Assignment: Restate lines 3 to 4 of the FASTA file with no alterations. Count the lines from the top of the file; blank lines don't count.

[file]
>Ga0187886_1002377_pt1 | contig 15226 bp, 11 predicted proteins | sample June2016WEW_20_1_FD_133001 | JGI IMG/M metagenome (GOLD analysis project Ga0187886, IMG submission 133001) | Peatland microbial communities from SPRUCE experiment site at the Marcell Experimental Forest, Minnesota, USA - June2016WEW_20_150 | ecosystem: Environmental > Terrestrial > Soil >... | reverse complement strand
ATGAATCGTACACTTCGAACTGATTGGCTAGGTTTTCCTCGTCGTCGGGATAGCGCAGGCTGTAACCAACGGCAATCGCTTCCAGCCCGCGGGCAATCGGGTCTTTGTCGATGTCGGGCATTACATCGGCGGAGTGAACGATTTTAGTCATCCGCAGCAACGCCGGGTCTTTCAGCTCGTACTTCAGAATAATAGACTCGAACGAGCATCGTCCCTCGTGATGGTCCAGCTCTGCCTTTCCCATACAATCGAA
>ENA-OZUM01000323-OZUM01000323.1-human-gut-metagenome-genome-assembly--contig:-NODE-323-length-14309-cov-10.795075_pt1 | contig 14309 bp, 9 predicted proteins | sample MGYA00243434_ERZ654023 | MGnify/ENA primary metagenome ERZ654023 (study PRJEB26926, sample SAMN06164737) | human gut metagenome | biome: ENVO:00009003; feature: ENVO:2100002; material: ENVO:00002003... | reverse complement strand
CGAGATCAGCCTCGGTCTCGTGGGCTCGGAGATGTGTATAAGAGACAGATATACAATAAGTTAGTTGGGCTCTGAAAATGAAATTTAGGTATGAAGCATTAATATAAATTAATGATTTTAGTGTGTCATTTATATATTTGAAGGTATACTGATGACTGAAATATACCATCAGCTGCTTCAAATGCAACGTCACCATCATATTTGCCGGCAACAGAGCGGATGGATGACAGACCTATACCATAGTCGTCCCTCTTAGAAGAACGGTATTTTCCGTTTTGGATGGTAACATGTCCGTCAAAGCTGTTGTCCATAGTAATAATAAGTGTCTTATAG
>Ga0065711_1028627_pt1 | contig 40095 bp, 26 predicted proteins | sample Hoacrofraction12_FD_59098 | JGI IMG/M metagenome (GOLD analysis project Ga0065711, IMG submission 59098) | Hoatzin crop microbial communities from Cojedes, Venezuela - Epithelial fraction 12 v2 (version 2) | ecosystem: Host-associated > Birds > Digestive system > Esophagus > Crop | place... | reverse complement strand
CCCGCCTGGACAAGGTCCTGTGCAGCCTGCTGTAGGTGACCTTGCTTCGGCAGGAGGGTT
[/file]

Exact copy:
>ENA-OZUM01000323-OZUM01000323.1-human-gut-metagenome-genome-assembly--contig:-NODE-323-length-14309-cov-10.795075_pt1 | contig 14309 bp, 9 predicted proteins | sample MGYA00243434_ERZ654023 | MGnify/ENA primary metagenome ERZ654023 (study PRJEB26926, sample SAMN06164737) | human gut metagenome | biome: ENVO:00009003; feature: ENVO:2100002; material: ENVO:00002003... | reverse complement strand
CGAGATCAGCCTCGGTCTCGTGGGCTCGGAGATGTGTATAAGAGACAGATATACAATAAGTTAGTTGGGCTCTGAAAATGAAATTTAGGTATGAAGCATTAATATAAATTAATGATTTTAGTGTGTCATTTATATATTTGAAGGTATACTGATGACTGAAATATACCATCAGCTGCTTCAAATGCAACGTCACCATCATATTTGCCGGCAACAGAGCGGATGGATGACAGACCTATACCATAGTCGTCCCTCTTAGAAGAACGGTATTTTCCGTTTTGGATGGTAACATGTCCGTCAAAGCTGTTGTCCATAGTAATAATAAGTGTCTTATAG